The versatility when it comes to finding a table companion is one of the main characteristics of rosé wine. Due to the mildness that usually characterises it (which varies depending on the option chosen), rosé wine usually pairs with a wide menu of dishes, ranging from the lightest, such as salads or grilled fish, to other fattier options, like meats.
Here, the experts from PAFWine.com suggest 5 great dishes with which to pair rosé wine.
Freshness is the main characteristic of the salad. Based on this, you will find the balance when combining it with a dry rosé wine, with greater acidity and less fruit load.
If you go for this option, remember to limit the use of lemon-based dressings or wine vinegar, since they can be bitter. Go for sauces such as cocktail, yoghurt or Caesar, olive oil or balsamic vinegar.
Pasta makes a great dish, and the choice of wine in this case always depends on the sauce, but the truth is that a rosé goes well with any pasta dish. When selecting which rosé, remember that there must be a harmony between the recipe and the drink.
For example, seafood sauces tend to pair better with a drier and lighter option, such as salad, as do spicy preparations. If the sauce has sweeter nuances (because it contains caramelized onion or is made with a sweet tomato base, for example), you can afford a more fruity rosé option.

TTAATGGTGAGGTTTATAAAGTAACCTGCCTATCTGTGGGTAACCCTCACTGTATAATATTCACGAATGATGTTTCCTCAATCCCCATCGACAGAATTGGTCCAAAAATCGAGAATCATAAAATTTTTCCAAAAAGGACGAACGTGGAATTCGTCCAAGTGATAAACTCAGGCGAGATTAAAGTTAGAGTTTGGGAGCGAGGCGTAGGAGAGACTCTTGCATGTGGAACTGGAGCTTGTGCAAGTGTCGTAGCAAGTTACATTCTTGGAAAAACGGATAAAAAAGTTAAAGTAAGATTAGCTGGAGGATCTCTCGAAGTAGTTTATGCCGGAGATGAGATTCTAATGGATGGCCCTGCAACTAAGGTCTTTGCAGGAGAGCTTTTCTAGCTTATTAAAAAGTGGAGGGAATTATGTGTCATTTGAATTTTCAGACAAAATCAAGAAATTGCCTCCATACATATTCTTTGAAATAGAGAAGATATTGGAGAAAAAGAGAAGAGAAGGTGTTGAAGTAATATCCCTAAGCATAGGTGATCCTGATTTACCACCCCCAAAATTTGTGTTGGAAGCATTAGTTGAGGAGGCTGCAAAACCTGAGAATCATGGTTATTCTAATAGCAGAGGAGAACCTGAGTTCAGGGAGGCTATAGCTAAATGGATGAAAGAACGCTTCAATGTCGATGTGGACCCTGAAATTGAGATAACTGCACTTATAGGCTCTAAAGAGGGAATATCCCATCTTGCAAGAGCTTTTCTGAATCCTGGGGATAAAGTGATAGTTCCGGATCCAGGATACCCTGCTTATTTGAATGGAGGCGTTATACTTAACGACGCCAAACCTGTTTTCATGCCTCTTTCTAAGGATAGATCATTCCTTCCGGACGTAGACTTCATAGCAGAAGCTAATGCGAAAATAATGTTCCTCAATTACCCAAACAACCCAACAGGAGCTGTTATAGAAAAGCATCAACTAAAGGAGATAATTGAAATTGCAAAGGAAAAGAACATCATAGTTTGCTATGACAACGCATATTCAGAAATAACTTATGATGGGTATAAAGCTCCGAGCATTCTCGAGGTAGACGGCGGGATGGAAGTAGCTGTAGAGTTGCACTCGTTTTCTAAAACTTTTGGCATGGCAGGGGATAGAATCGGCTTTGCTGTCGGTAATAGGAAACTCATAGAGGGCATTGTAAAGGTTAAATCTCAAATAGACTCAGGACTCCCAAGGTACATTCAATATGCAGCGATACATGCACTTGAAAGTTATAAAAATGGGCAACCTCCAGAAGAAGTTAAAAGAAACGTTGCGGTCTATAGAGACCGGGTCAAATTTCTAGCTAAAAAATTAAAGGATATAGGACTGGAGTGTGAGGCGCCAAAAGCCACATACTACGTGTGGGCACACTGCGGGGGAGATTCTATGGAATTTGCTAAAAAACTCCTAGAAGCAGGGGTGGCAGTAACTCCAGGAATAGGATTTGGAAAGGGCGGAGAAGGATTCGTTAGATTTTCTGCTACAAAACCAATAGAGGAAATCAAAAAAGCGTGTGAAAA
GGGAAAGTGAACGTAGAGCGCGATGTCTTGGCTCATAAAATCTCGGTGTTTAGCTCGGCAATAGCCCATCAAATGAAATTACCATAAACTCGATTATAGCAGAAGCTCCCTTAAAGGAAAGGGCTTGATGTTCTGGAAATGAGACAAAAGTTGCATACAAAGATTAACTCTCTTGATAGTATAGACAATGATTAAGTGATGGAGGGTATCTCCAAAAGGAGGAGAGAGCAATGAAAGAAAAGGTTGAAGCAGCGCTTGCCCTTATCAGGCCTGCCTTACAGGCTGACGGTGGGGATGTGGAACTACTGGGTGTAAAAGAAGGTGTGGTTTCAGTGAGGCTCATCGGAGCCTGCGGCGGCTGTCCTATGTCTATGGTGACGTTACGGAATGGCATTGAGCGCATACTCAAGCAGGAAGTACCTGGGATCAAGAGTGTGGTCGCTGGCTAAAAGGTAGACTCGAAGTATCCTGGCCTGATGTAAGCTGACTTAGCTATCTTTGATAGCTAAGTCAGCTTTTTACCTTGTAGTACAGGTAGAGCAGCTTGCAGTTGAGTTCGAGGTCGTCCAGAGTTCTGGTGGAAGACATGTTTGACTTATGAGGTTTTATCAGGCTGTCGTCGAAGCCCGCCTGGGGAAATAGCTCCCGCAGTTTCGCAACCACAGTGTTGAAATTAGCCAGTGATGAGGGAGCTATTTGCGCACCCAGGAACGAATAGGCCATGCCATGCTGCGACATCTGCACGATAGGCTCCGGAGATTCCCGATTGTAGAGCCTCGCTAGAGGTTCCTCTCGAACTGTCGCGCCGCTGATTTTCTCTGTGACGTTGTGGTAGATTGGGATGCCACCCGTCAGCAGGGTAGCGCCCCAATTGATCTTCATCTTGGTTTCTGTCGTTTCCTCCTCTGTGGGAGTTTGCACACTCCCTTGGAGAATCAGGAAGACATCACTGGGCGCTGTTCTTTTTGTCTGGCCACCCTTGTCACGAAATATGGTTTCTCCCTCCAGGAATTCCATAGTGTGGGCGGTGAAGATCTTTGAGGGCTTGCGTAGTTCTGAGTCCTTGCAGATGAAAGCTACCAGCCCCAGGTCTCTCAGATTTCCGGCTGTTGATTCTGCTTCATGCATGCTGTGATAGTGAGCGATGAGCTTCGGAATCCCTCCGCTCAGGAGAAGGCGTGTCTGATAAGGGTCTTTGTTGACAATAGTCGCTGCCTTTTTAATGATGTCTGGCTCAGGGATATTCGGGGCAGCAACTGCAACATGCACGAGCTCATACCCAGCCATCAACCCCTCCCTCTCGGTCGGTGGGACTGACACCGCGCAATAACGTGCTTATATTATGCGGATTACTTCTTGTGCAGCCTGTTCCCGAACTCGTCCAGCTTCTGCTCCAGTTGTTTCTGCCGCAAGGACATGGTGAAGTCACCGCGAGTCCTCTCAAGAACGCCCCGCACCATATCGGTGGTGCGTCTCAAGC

Fish and shellfish
The young rosé made from tempranillo grapes is a great companion to seafood and white fish such as cod, sea bream, monkfish or turbot. However, the list does not stop there. The blue ones such as tuna, mackerel, mullet, trout or herring are also a good option, and allow pink rosé to be less light, to have more body.
Within this group, sushi is also a successful choice to pair with this type of wine. If it is cold pieces, you will obtain a freshness effect similar to that of salads. With hot pieces, the key is to enjoy the contrast that is generated.
When it’s time for dessert, rosé is always a hit. There are people who prefer more acidic drinks to increase the contrast with the sweetness of the food, and others who seek more harmonious alternatives, with more fruity, denser and more full-bodied rosés, with hints of red fruits and flowers.
Cheeses and meats
If you want to be safe when it comes to accompanying cheeses and meats, choose a full-bodied red wine and you will be alright. However, softer cheeses such as brie or camembert, for example, are great companions to rosé. Pork, chicken, and smoked meats also pair very well with this variety.
For example, try combining some barbecued or roasted ribs with a fruity rosé made with tempranillo grapes. You will be surprised, especially if the recipe incorporates some sweetness, such as a honey-based or barbecue sauce.
Rosé can be a flexible and surprising companion to many delicious dishes – choose well – and enjoy!